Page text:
Spring is here, and with it gardening, lawn mowing, planting seeds and watching them grow, barbecues, mosquitoes—and caterpillars.

Caterpillars, a strange and squishy form of life, feeding in particular on leaves of trees and hedges. Travel through areas of poplar growth in the Province, and often enough at this time of year we will see acres of trees denuded of their leaves by tent caterpillars. Nasty, destructive things, whether in the garden or outside.

What is so strange about caterpillars, though, is that they live, literally, a double life. When their time of destructive feeding is over, they go dormant within a kind of shell that they manufacture for themselves. Some time later, they emerge from the pupa stage as a (much more attractive) moth or butterfly.

Particularly interesting is the way this comes about. It’s not as if the caterpillar keeps its identity in making its transformation. Rather, it seems, the whole creature dissolves into a kind of mush, from which an entirely new creation develops, much as a chicken develops within the egg.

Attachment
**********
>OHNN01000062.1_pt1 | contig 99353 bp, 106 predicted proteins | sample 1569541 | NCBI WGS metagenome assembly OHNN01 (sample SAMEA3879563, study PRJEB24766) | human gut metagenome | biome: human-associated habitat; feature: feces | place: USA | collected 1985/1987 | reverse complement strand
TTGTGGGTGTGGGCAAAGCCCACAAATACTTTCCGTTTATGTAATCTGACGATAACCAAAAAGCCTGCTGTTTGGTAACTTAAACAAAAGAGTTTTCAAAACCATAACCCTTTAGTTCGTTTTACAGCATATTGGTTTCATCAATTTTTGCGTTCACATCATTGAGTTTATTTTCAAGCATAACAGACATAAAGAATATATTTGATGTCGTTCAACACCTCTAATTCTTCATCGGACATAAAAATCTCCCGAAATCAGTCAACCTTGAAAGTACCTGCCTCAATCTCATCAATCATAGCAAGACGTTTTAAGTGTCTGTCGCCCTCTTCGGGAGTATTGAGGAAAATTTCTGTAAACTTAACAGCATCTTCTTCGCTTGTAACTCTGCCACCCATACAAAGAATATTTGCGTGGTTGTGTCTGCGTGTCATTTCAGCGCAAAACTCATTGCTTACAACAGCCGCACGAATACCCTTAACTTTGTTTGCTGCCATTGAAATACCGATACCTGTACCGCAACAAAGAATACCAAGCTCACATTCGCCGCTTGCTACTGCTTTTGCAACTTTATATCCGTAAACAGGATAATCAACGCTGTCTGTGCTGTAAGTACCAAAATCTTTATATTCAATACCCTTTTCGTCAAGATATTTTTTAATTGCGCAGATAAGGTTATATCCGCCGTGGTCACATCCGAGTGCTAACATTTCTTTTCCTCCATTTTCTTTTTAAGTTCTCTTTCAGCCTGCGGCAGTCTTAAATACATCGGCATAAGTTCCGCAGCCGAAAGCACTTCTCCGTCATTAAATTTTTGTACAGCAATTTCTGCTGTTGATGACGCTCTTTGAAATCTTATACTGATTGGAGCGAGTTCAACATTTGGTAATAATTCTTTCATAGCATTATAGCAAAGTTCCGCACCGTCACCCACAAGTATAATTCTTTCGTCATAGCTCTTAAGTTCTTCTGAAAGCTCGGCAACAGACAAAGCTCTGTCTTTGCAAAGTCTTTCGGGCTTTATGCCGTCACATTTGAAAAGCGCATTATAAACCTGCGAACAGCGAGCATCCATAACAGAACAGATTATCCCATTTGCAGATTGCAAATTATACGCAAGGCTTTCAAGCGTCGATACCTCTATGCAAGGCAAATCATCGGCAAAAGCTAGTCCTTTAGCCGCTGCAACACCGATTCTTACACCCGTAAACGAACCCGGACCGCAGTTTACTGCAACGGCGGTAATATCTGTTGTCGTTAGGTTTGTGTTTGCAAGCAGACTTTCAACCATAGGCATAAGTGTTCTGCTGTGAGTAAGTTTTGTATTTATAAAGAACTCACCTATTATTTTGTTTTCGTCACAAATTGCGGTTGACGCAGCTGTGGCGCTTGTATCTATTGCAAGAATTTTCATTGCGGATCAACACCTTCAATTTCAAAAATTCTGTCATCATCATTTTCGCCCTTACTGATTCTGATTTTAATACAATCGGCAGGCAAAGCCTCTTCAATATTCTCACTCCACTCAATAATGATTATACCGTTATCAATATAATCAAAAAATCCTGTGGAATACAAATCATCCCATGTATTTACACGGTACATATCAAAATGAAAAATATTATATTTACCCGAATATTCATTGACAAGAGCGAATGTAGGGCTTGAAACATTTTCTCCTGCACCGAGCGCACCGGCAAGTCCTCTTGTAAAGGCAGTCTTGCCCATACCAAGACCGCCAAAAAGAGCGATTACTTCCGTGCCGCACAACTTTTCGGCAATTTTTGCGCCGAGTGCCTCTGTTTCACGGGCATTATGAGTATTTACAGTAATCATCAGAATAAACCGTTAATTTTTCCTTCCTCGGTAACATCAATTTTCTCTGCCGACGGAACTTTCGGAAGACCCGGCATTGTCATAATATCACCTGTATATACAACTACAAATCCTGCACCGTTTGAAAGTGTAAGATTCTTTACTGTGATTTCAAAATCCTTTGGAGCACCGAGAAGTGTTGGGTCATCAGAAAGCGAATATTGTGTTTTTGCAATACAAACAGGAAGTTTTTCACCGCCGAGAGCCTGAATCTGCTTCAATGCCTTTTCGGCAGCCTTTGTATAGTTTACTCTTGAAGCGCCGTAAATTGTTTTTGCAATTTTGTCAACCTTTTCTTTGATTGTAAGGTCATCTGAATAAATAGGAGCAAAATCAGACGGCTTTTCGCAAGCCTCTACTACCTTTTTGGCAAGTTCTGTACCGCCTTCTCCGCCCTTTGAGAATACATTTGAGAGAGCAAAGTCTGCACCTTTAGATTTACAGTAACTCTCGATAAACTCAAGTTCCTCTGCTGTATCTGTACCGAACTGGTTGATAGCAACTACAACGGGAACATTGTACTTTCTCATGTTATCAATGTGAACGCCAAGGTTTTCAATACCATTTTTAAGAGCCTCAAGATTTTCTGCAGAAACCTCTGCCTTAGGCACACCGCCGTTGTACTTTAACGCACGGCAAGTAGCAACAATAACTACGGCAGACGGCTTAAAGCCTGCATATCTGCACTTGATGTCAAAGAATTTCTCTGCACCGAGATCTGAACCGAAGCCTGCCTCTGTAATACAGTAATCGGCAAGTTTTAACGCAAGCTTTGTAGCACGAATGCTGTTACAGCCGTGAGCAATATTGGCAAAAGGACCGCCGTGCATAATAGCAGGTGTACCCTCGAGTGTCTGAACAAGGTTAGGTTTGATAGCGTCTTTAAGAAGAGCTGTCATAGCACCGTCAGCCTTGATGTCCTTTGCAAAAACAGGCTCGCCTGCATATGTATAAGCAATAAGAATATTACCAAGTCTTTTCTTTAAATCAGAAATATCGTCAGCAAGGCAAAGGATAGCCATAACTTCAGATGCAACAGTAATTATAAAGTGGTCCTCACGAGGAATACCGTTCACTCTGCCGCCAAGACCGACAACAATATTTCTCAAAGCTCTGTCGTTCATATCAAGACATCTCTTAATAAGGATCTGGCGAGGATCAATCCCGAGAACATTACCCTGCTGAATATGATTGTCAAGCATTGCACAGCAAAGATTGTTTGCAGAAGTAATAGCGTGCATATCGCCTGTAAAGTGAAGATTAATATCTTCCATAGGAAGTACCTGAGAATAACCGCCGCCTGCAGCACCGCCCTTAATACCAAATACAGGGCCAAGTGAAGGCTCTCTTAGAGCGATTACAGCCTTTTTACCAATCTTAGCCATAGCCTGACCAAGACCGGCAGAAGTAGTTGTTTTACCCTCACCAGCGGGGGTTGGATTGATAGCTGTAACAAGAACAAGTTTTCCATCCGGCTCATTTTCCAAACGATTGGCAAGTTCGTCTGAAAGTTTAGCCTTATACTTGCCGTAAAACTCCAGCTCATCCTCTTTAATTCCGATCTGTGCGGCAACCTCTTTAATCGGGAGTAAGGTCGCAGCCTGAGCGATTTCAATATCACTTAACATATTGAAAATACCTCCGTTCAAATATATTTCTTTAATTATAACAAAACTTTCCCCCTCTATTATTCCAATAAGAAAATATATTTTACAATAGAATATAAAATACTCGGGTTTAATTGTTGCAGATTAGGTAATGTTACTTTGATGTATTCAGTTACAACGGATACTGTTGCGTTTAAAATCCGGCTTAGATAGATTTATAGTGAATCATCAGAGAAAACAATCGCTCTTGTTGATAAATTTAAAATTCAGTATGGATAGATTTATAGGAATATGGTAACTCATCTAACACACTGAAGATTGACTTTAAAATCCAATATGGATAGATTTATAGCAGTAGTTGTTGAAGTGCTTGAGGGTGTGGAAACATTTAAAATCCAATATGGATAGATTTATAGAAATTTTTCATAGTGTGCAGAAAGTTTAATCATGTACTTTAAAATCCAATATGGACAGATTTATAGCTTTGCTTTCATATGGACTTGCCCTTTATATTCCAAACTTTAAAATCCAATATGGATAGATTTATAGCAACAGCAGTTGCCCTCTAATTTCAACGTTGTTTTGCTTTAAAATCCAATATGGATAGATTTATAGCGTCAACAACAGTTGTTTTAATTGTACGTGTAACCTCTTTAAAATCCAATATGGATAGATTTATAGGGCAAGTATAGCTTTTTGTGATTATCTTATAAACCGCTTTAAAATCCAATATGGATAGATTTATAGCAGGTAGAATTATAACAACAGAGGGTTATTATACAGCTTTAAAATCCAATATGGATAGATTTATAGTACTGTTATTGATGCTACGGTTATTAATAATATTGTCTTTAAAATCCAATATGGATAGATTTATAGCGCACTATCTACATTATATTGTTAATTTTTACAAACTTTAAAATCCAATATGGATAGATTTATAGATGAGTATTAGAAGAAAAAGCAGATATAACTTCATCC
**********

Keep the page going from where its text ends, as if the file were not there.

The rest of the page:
What a parallel with our own process of spiritual development! “Be not conformed to this world,” says St. Paul, “but be transformed by the renewing of your minds.” In the first part of our lives, we establish ourselves at the expense of others. At some point, though, a new spirit has to take us over, dissolve our old nature, and refashion us in an entirely new manner. Whether in Baptism, conversion, or death, “It is sown a physical body: it is raised a spiritual body.” “He who loses his life, the same shall find it.”

To quote William Temple:

“Death becomes not a mere gateway to be passed through, not the mere casting away of a perishable body, but a loss which is turned into gain, a giving up of life which is made the means whereby that life is received back again renewed, transfigured and fulfilled.”

The way, in fact, in which the caterpillar becomes a butterfly.

– Anglican Messenger, June 2000